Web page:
Title:
METHOD FOR GENERATING INDIRECT TRUST BINDING BETWEEN PEERS IN PEER-TO-PEER NETWORK
Kind Code:
A1


Abstract:
Provided is a method for generating indirect trust binding between peers in a P2P network that allows communication and interaction between peers with trust even without an integrated processing server. In the method, a source peer transmits an initialization request message to a destination peer to receive a session identifier of the destination peer from the destination peer. The source peer arbitrarily selects a relay peer and then encrypts and generates indirect trust binding to the destination peer through the relay peer. The generation result of the indirect trust binding is analyzed, and trust of the destination peer is measured. The method allows the source peer to encrypt and generate the indirect trust binding to the destination peer even without a separate integrated processing server, and to be aware of trust of the destination peer.



Inventors:
Ja Beom, Gu (Seoul, KR)
Jae Hoon, Nah (Daejeon, KR)
Jong Soo, Jang (Daejeon, KR)
Application Number:
11/947500
Publication Date:
06/12/2008
Filing Date:
11/29/2007
Assignee:
Electronics & Telecommunications Research Institute (Daejeon, KR)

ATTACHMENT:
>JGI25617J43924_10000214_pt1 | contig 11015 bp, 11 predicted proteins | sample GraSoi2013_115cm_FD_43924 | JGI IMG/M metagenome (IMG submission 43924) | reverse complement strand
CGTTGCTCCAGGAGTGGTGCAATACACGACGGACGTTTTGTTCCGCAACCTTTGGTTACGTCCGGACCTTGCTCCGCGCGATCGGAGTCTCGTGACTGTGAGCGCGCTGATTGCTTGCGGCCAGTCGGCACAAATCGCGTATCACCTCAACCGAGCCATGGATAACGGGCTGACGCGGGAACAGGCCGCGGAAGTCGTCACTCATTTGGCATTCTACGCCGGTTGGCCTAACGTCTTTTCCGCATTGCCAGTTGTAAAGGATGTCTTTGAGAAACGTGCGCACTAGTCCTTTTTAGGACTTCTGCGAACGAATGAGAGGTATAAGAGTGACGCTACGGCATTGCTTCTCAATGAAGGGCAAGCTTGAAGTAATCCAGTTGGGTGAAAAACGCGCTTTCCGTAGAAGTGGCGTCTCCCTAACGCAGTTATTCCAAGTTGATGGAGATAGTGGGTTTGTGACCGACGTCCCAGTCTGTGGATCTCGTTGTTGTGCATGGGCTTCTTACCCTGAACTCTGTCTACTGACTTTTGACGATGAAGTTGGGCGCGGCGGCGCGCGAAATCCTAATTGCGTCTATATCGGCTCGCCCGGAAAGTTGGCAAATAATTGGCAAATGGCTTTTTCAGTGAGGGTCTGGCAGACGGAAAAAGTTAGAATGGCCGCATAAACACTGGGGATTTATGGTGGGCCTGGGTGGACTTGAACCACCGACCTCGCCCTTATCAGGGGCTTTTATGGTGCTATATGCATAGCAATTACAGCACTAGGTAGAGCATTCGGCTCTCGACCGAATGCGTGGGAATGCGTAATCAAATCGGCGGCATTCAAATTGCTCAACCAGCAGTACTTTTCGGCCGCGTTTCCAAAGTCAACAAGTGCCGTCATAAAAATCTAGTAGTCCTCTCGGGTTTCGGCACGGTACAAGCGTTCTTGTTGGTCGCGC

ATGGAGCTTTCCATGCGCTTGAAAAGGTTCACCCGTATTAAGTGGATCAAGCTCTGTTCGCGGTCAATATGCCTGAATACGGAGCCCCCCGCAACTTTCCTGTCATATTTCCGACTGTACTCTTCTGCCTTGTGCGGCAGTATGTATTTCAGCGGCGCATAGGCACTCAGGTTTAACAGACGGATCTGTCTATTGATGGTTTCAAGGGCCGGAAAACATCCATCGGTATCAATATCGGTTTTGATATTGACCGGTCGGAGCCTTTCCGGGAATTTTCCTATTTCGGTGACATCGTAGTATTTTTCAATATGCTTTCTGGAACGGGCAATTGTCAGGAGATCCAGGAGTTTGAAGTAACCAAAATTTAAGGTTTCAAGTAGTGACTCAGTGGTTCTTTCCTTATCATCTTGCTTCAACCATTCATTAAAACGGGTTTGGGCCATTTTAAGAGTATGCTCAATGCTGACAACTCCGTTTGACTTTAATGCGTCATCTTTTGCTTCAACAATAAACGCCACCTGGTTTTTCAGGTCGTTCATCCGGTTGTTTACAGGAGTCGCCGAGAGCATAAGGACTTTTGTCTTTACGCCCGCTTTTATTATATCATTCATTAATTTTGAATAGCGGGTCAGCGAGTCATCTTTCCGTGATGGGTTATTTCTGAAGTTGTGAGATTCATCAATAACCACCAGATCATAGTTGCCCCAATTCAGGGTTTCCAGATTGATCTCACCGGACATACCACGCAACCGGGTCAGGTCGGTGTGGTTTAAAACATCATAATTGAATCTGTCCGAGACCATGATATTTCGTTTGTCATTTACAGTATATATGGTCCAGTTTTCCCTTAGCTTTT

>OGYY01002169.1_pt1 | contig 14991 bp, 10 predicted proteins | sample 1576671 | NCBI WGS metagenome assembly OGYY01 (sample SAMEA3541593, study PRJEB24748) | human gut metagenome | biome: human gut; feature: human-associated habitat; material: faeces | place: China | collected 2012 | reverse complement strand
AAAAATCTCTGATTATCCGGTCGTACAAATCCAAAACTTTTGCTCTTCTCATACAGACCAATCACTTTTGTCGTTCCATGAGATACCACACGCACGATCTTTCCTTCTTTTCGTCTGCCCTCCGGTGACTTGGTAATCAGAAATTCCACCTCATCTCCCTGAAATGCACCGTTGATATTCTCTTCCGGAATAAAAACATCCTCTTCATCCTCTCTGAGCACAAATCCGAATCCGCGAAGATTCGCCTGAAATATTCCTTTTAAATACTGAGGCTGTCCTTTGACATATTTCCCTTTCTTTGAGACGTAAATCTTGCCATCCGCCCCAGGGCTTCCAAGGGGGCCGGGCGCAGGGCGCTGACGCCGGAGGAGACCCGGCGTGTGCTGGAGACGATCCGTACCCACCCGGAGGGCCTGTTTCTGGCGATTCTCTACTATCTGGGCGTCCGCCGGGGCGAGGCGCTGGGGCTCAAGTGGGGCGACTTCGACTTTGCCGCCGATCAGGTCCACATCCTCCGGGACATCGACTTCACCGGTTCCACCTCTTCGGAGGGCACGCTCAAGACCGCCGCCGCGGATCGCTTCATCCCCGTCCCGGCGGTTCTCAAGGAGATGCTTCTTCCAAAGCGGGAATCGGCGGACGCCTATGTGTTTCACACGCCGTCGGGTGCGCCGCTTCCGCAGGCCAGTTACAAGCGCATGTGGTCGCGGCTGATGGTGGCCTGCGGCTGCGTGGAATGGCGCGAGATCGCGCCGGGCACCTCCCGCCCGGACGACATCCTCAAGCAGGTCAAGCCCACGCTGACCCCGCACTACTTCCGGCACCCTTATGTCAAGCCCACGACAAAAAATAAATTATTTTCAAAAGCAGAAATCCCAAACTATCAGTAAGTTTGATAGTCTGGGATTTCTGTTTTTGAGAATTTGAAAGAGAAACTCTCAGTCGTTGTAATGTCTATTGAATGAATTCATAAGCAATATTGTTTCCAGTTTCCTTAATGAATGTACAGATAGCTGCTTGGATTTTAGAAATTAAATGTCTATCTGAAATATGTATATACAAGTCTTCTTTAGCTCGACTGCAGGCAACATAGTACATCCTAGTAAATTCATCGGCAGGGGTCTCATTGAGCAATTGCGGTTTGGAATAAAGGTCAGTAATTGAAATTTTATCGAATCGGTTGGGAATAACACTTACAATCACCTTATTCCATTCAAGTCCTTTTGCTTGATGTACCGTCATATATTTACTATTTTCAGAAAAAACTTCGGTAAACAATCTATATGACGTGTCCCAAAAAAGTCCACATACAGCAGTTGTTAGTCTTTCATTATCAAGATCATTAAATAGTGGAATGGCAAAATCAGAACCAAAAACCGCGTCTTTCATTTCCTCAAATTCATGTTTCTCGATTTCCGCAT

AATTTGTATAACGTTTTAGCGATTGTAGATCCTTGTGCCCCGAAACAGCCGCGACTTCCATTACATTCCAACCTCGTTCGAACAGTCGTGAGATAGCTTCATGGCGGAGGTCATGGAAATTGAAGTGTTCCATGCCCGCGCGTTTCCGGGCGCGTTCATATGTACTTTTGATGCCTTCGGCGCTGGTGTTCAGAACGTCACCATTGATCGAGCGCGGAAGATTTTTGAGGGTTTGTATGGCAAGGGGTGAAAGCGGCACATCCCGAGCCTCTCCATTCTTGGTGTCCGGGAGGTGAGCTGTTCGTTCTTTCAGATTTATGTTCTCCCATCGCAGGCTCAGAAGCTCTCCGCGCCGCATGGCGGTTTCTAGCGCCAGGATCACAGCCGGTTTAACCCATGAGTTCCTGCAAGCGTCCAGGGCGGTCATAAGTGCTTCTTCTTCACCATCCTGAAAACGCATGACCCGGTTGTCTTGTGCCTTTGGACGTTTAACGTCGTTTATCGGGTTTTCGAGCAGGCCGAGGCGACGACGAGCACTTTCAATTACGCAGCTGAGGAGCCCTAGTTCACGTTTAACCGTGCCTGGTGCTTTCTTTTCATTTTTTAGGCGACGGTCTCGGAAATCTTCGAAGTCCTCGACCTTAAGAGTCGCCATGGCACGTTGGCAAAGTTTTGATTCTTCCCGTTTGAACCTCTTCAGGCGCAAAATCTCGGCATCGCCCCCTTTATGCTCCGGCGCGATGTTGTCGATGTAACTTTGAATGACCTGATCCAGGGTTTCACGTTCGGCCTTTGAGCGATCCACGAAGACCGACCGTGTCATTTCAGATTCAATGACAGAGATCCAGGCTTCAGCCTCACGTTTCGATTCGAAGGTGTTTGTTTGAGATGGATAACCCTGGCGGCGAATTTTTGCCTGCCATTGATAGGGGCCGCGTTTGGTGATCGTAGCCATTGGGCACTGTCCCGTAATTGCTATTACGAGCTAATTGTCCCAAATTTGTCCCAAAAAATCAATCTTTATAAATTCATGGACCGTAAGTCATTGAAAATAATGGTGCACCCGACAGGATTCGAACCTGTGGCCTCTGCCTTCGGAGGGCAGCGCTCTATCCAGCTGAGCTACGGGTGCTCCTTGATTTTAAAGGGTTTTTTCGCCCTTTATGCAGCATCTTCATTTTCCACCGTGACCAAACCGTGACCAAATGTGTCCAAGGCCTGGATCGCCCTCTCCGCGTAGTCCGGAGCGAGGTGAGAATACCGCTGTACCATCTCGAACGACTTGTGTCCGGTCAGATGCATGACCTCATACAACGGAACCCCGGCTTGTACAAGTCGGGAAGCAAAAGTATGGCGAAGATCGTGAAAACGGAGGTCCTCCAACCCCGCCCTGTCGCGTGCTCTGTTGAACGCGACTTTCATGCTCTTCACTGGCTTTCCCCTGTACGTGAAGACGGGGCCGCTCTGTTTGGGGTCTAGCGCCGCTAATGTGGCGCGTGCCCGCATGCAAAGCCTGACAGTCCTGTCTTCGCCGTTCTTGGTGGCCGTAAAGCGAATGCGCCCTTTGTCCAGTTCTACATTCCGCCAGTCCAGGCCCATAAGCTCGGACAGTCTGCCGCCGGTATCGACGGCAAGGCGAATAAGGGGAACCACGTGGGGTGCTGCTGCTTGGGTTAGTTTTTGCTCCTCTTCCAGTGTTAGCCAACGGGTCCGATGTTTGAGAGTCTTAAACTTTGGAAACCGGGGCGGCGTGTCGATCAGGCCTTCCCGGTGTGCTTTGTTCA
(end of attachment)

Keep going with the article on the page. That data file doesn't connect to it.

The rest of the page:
Primary Class:
Other Classes:
380/28, 380/44, 726/1
International Classes:
H04K1/00; G06F19/00; G06F21/00; H04L9/00; H04L9/28
View Patent Images:



Primary Examiner:
SCHWARTZ, DARREN B
Attorney, Agent or Firm:
AMPACC Law Group, PLLC (Steve Cho 6100 219th Street SW, Suite 580, Mountlake Terrace, WA, 98043, US)
Claims:
What is claimed is:

1. A method for generating indirect trust binding in a peer-to-peer (P2P) network, the method comprising: transmitting, at a source peer, an initialization request message to a destination peer to receive a session identifier of the destination peer from the destination peer; arbitrarily selecting, at the source peer, a relay peer, and then encrypting and generating indirect trust binding to the destination peer through the relay peer; and analyzing a generation result of the indirect trust binding, and measuring trust of the destination peer.